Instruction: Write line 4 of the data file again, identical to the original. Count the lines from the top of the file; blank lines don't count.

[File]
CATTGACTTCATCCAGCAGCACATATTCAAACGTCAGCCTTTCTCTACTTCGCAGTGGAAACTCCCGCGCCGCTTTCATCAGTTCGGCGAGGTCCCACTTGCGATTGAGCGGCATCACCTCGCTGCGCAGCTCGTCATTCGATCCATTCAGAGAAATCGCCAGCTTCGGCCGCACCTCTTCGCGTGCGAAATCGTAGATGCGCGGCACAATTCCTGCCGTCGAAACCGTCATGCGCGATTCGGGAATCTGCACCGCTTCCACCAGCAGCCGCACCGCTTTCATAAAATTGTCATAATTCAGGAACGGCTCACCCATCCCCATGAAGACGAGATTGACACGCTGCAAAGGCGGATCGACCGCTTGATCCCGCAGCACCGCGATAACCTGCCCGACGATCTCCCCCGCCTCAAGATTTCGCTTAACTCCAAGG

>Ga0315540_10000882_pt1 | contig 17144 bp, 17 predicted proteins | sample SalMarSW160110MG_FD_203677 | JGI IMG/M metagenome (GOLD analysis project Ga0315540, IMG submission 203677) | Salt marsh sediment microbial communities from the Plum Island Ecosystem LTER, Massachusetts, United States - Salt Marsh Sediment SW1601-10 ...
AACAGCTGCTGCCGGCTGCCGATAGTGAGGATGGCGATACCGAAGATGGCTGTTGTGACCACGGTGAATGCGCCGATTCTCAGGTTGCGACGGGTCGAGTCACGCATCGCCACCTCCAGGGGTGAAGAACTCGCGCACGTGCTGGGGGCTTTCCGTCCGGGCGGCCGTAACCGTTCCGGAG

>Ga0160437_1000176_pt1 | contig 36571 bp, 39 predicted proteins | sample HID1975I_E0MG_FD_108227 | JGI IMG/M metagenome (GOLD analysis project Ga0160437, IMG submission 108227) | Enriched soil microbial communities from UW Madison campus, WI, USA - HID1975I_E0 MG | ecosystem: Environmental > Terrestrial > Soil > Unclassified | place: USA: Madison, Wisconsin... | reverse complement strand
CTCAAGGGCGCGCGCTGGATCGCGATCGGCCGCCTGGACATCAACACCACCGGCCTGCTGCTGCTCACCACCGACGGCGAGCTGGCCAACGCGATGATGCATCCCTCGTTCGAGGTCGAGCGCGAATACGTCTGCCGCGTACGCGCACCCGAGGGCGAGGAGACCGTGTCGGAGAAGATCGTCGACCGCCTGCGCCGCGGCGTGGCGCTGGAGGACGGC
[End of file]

>Ga0160437_1000176_pt1 | contig 36571 bp, 39 predicted proteins | sample HID1975I_E0MG_FD_108227 | JGI IMG/M metagenome (GOLD analysis project Ga0160437, IMG submission 108227) | Enriched soil microbial communities from UW Madison campus, WI, USA - HID1975I_E0 MG | ecosystem: Environmental > Terrestrial > Soil > Unclassified | place: USA: Madison, Wisconsin... | reverse complement strand